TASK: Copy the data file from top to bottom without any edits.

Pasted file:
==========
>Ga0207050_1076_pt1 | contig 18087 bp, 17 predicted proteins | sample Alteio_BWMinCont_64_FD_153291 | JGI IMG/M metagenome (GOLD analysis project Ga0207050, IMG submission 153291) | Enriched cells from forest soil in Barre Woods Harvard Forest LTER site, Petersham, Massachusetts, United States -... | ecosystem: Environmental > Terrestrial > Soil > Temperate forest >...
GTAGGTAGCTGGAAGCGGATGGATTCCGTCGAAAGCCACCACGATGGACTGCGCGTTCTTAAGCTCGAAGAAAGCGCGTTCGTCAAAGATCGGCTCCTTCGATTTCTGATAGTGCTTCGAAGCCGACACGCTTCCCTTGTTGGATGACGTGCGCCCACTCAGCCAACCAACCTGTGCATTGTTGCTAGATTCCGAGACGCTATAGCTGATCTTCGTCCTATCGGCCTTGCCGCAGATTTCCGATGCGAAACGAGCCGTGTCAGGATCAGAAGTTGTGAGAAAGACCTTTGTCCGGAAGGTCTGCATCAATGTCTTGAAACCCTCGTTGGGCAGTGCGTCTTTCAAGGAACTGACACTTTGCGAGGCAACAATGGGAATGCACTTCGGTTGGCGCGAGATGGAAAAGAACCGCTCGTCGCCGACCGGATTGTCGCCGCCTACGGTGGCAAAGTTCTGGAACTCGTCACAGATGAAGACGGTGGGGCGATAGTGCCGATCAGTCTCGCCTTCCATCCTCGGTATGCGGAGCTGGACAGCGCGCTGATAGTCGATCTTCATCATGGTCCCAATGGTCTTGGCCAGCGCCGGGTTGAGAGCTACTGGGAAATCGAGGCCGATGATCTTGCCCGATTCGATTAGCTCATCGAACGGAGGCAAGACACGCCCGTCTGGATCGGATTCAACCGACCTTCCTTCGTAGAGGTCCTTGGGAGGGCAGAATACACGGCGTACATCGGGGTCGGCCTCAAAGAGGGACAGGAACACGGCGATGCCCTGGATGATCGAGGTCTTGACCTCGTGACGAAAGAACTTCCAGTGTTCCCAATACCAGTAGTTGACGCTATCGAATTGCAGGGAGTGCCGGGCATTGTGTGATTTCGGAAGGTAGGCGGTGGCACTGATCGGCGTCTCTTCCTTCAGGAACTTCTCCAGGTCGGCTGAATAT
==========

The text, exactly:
>Ga0207050_1076_pt1 | contig 18087 bp, 17 predicted proteins | sample Alteio_BWMinCont_64_FD_153291 | JGI IMG/M metagenome (GOLD analysis project Ga0207050, IMG submission 153291) | Enriched cells from forest soil in Barre Woods Harvard Forest LTER site, Petersham, Massachusetts, United States -... | ecosystem: Environmental > Terrestrial > Soil > Temperate forest >...
GTAGGTAGCTGGAAGCGGATGGATTCCGTCGAAAGCCACCACGATGGACTGCGCGTTCTTAAGCTCGAAGAAAGCGCGTTCGTCAAAGATCGGCTCCTTCGATTTCTGATAGTGCTTCGAAGCCGACACGCTTCCCTTGTTGGATGACGTGCGCCCACTCAGCCAACCAACCTGTGCATTGTTGCTAGATTCCGAGACGCTATAGCTGATCTTCGTCCTATCGGCCTTGCCGCAGATTTCCGATGCGAAACGAGCCGTGTCAGGATCAGAAGTTGTGAGAAAGACCTTTGTCCGGAAGGTCTGCATCAATGTCTTGAAACCCTCGTTGGGCAGTGCGTCTTTCAAGGAACTGACACTTTGCGAGGCAACAATGGGAATGCACTTCGGTTGGCGCGAGATGGAAAAGAACCGCTCGTCGCCGACCGGATTGTCGCCGCCTACGGTGGCAAAGTTCTGGAACTCGTCACAGATGAAGACGGTGGGGCGATAGTGCCGATCAGTCTCGCCTTCCATCCTCGGTATGCGGAGCTGGACAGCGCGCTGATAGTCGATCTTCATCATGGTCCCAATGGTCTTGGCCAGCGCCGGGTTGAGAGCTACTGGGAAATCGAGGCCGATGATCTTGCCCGATTCGATTAGCTCATCGAACGGAGGCAAGACACGCCCGTCTGGATCGGATTCAACCGACCTTCCTTCGTAGAGGTCCTTGGGAGGGCAGAATACACGGCGTACATCGGGGTCGGCCTCAAAGAGGGACAGGAACACGGCGATGCCCTGGATGATCGAGGTCTTGACCTCGTGACGAAAGAACTTCCAGTGTTCCCAATACCAGTAGTTGACGCTATCGAATTGCAGGGAGTGCCGGGCATTGTGTGATTTCGGAAGGTAGGCGGTGGCACTGATCGGCGTCTCTTCCTTCAGGAACTTCTCCAGGTCGGCTGAATAT